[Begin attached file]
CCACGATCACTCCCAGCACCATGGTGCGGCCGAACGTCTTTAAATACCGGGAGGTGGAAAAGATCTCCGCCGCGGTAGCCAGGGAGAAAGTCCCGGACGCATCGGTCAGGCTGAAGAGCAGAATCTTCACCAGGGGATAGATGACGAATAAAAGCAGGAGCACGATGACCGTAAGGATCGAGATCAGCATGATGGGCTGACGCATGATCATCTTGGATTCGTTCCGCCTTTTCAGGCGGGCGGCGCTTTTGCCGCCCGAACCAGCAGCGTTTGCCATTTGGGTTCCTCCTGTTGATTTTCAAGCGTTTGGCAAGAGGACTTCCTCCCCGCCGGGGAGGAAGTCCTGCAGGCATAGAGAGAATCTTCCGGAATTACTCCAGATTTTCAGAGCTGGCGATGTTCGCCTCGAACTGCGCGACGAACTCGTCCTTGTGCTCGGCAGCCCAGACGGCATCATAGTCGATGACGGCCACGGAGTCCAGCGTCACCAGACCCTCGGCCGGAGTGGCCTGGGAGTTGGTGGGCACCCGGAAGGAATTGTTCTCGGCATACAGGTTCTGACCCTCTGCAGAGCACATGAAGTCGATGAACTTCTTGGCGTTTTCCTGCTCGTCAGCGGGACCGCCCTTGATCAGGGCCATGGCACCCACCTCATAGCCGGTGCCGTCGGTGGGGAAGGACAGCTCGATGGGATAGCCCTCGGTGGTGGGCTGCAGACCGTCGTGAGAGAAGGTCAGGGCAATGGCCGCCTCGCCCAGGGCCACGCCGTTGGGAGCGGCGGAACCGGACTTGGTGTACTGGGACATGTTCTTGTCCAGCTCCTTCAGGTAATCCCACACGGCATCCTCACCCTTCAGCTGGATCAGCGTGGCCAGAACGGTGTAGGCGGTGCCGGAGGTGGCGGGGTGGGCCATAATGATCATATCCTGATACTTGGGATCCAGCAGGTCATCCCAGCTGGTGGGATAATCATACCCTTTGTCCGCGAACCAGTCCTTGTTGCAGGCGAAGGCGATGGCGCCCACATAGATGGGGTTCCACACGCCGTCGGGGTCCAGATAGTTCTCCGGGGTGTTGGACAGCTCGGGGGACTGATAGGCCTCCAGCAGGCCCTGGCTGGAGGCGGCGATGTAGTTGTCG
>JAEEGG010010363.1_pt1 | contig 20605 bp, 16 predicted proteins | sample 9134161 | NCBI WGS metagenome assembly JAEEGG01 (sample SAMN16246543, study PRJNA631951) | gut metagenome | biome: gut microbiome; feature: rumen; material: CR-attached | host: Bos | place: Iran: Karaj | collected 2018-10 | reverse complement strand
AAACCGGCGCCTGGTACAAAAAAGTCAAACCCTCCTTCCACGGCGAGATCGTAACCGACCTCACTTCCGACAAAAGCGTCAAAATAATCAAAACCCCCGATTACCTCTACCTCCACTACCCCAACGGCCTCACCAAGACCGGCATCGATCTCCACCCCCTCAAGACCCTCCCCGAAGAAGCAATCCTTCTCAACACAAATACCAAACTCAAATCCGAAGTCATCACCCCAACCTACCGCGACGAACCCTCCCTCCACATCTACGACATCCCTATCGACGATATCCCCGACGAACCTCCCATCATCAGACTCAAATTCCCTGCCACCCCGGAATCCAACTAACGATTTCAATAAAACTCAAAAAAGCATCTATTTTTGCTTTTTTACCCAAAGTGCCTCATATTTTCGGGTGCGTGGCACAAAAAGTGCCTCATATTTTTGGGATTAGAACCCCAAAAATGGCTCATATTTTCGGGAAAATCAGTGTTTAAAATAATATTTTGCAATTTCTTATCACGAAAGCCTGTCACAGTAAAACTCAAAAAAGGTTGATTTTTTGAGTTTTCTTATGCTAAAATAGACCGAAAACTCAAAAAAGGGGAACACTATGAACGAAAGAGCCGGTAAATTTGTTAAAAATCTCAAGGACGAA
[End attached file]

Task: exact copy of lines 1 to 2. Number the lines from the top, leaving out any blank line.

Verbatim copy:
CCACGATCACTCCCAGCACCATGGTGCGGCCGAACGTCTTTAAATACCGGGAGGTGGAAAAGATCTCCGCCGCGGTAGCCAGGGAGAAAGTCCCGGACGCATCGGTCAGGCTGAAGAGCAGAATCTTCACCAGGGGATAGATGACGAATAAAAGCAGGAGCACGATGACCGTAAGGATCGAGATCAGCATGATGGGCTGACGCATGATCATCTTGGATTCGTTCCGCCTTTTCAGGCGGGCGGCGCTTTTGCCGCCCGAACCAGCAGCGTTTGCCATTTGGGTTCCTCCTGTTGATTTTCAAGCGTTTGGCAAGAGGACTTCCTCCCCGCCGGGGAGGAAGTCCTGCAGGCATAGAGAGAATCTTCCGGAATTACTCCAGATTTTCAGAGCTGGCGATGTTCGCCTCGAACTGCGCGACGAACTCGTCCTTGTGCTCGGCAGCCCAGACGGCATCATAGTCGATGACGGCCACGGAGTCCAGCGTCACCAGACCCTCGGCCGGAGTGGCCTGGGAGTTGGTGGGCACCCGGAAGGAATTGTTCTCGGCATACAGGTTCTGACCCTCTGCAGAGCACATGAAGTCGATGAACTTCTTGGCGTTTTCCTGCTCGTCAGCGGGACCGCCCTTGATCAGGGCCATGGCACCCACCTCATAGCCGGTGCCGTCGGTGGGGAAGGACAGCTCGATGGGATAGCCCTCGGTGGTGGGCTGCAGACCGTCGTGAGAGAAGGTCAGGGCAATGGCCGCCTCGCCCAGGGCCACGCCGTTGGGAGCGGCGGAACCGGACTTGGTGTACTGGGACATGTTCTTGTCCAGCTCCTTCAGGTAATCCCACACGGCATCCTCACCCTTCAGCTGGATCAGCGTGGCCAGAACGGTGTAGGCGGTGCCGGAGGTGGCGGGGTGGGCCATAATGATCATATCCTGATACTTGGGATCCAGCAGGTCATCCCAGCTGGTGGGATAATCATACCCTTTGTCCGCGAACCAGTCCTTGTTGCAGGCGAAGGCGATGGCGCCCACATAGATGGGGTTCCACACGCCGTCGGGGTCCAGATAGTTCTCCGGGGTGTTGGACAGCTCGGGGGACTGATAGGCCTCCAGCAGGCCCTGGCTGGAGGCGGCGATGTAGTTGTCG
>JAEEGG010010363.1_pt1 | contig 20605 bp, 16 predicted proteins | sample 9134161 | NCBI WGS metagenome assembly JAEEGG01 (sample SAMN16246543, study PRJNA631951) | gut metagenome | biome: gut microbiome; feature: rumen; material: CR-attached | host: Bos | place: Iran: Karaj | collected 2018-10 | reverse complement strand